Rick Owens DRKSHDW FW10
Rick Owens DRKSHDW FW10
Rick Owens DRKSHDW FW10
Rick Owens DRKSHDW FW10
Rick Owens DRKSHDW FW10
Rick Owens DRKSHDW FW10
Rick Owens DRKSHDW FW10
Rick Owens DRKSHDW FW10
Rick Owens DRKSHDW FW10
Rick Owens DRKSHDW FW10
Rick Owens DRKSHDW FW10

Many other diffusion lines and secondary lines have been successful, and this is because they have managed to avoid the pitfalls in which the competition has fallen. The most emblematic case, mentioned above, is that of DRKSHDW, a line that was born with the task of translating Rick Owens' most avant-garde garments into items suitable for every day, and which is not only designed by the same team and produced in the same factories as the mainline, but which also serves as a "repertoire" for the most famous items designed by Owens, such as sneakers, which are translated commercially, for example with more current and less explicitly luxurious materials.

Miu Miu SS95
Prada Linea Rossa SS01
MM6 Maison Margiela SS05
See by Chloé SS11
Emporio Armani SS16

Another virtuous example is that of Prada which has decided to place its Miu Miu and Prada Linea Rossa labels next to the mainline and not below it: if Miu Miu has always been a separate brand in its own right, with its place in the fashion show calendar and its boutiques; Prada Linea Rossa, on the other hand, had a revamp in 2018 that made it an extension of the mainline rather than a label subordinate to it. The same can be said for MM6 Maison Margiela, a line that has evolved within the ecosystem of the "mother" brand, as well as See by Chloé, while PLAY Comme des Garçons has managed to establish itself as a member of the CdG family dedicating itself almost exclusively to basics decorated with a simple and recognizable logo. In Italy, the most striking case of successful diffusion line we find in the universe of Giorgio Armani, who has consolidated Emporio Armani over the years leading him to have his own shows and who instead offers more commercial clothes through Armani Exchange.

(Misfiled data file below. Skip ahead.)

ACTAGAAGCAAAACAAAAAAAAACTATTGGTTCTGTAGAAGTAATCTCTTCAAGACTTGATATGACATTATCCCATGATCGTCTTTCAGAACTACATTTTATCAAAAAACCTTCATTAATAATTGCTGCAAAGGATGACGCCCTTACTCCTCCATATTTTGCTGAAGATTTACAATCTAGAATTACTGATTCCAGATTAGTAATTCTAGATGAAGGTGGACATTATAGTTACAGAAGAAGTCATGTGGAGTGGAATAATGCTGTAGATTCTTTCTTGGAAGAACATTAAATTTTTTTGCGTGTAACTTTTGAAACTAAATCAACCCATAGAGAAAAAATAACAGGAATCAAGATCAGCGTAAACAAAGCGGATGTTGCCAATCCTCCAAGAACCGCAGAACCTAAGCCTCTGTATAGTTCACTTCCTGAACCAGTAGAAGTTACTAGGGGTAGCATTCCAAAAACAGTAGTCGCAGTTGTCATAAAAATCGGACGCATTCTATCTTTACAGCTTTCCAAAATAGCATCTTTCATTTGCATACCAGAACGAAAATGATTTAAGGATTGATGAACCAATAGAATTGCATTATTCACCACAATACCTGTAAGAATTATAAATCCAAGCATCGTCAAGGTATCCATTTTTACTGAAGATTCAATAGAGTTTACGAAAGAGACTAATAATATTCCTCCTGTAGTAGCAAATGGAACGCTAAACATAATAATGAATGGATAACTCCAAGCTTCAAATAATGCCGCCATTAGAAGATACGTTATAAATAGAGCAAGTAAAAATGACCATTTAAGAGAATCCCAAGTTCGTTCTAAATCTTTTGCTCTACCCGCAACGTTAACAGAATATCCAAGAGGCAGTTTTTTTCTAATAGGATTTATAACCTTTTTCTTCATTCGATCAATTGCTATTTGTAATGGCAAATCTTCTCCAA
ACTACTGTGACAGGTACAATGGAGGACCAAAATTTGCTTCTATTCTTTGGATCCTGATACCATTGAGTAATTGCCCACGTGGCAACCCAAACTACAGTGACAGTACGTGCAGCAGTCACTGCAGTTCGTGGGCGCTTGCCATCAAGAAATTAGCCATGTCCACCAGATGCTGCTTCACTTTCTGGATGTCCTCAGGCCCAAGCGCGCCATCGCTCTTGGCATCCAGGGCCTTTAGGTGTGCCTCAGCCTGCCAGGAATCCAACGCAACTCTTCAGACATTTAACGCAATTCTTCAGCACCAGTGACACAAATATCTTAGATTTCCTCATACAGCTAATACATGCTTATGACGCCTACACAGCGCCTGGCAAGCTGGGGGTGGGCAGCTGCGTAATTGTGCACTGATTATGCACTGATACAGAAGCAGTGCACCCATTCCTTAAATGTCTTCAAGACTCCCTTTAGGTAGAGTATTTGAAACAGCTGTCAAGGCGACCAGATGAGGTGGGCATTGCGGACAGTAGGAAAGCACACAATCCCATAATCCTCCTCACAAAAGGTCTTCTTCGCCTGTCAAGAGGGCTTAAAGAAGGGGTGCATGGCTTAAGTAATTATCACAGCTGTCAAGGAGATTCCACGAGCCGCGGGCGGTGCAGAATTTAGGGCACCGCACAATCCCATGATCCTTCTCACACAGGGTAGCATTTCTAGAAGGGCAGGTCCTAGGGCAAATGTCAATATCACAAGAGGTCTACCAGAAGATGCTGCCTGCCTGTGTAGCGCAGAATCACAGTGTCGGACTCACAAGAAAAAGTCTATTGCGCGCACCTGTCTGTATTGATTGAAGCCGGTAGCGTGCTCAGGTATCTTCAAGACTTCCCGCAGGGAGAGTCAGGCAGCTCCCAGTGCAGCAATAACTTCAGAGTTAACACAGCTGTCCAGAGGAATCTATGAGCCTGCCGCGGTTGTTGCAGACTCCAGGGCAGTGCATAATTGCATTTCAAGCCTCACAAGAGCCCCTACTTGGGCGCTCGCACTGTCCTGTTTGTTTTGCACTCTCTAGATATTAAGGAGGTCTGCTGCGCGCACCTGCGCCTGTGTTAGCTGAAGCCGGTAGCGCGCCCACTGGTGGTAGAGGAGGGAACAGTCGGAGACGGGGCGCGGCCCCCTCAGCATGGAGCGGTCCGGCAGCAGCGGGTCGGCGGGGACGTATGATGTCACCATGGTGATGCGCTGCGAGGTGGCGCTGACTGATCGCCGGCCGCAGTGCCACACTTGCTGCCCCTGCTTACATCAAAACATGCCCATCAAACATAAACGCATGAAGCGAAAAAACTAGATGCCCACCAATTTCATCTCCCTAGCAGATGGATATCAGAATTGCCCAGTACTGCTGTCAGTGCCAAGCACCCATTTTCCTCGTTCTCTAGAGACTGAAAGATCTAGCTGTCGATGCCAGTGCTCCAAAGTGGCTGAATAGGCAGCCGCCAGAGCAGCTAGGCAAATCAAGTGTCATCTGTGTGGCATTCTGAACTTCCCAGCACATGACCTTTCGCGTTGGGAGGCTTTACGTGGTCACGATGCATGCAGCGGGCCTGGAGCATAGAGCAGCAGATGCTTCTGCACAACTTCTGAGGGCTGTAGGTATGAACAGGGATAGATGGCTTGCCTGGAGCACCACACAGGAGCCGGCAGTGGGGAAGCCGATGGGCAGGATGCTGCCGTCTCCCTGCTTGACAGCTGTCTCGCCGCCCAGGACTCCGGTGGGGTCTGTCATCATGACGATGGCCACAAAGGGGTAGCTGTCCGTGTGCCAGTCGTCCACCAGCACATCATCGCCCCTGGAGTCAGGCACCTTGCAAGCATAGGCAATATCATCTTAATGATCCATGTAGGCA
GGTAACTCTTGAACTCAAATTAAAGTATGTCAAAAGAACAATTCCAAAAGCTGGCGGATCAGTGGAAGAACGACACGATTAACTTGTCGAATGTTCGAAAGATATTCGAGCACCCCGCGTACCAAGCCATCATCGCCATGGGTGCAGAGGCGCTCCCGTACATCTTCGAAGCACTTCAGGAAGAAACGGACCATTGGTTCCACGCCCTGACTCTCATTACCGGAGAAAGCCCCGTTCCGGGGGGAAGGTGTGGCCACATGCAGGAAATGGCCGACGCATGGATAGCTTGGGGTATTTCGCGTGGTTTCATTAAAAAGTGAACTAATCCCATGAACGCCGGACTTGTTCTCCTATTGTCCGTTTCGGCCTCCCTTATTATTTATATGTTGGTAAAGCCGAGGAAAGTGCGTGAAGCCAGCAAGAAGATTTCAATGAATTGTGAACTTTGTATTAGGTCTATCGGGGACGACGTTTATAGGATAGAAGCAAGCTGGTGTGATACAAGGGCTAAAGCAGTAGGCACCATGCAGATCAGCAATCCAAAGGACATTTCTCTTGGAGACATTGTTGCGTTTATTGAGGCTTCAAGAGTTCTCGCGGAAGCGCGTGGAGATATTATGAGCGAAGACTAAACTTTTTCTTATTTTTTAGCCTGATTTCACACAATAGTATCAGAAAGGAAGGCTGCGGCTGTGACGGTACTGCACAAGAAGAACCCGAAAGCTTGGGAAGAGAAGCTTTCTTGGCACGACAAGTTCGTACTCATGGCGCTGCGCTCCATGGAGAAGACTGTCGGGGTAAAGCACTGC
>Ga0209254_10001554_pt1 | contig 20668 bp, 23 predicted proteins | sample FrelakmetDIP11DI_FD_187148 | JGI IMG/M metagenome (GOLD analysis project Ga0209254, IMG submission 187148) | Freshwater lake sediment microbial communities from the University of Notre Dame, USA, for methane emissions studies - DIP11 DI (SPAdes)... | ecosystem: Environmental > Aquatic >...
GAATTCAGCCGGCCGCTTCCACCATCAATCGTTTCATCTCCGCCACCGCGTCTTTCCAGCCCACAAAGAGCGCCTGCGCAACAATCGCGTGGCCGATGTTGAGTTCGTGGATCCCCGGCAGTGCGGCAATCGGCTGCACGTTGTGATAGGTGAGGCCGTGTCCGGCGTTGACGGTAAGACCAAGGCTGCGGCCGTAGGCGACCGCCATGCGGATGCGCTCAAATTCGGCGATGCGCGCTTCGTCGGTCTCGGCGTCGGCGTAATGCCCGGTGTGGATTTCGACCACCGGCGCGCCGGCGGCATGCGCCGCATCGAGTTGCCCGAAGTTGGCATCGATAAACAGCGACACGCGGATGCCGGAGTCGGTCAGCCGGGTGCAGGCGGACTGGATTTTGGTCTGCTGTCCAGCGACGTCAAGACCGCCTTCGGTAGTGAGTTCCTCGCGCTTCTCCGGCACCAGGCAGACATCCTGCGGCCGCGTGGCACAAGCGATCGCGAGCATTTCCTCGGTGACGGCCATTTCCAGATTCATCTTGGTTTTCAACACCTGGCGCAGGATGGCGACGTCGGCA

Alternative identities

REDValentino SS18
MCQ Alexander McQueen FW14
Heaven by Marc Jacobs SS21
Eye/LOEWE/Nature SS21

The two reasons for the survival of a diffusion line, therefore, can be sum-up considered or the perfect alignment with the identity of a mainline; or the ability to become an alternative identity of the brand – a type of identity, therefore, that does not represent a separate or diluted version. Lydia King, a Selfridges buyer, explained to Bussiness of Fashion the formula of diffusion lines success:

«Customers are aware if a diffusion brand doesn’t have integrity and the collection is just really a money earner on the side […]. To be a successful diffusion line and avoid confusion, all the boxes need to be ticked: design integrity, a separate product brief and a different pricing structure».

At the same time the scenery of contemporary fashion is very different from that of 2014, when Lydia King spoke. Thanks to the streetwear boom that took place around 2016, the fashion market has been filled with very varied labels, coming from all over the world, that play on the sense of exclusivity deriving from owning and appreciating products designed for a niche audience. In addition, the consolidation of heritage brands within industrial groups such as Kering and LVMH has led the major luxury brands to concentrate their production in a single mainline. It is no coincidence that among the brands that are part of the two French mega-groups only Alexander McQueen and Marc Jacobs have diffusion lines, respectively MCQ and The Marc Jacobs and Heaven, with different prices and products than the mainline ones; while Loewe has a collection parallel to the mainline dedicated to sustainability which, although formally separated, is an extension from the main collection. Everyone else, such as Gucci, Balenciaga, Saint Laurent, Celine, Louis Vuitton and so on, has chosen a model of unitary growth - and now Valentino is among them too.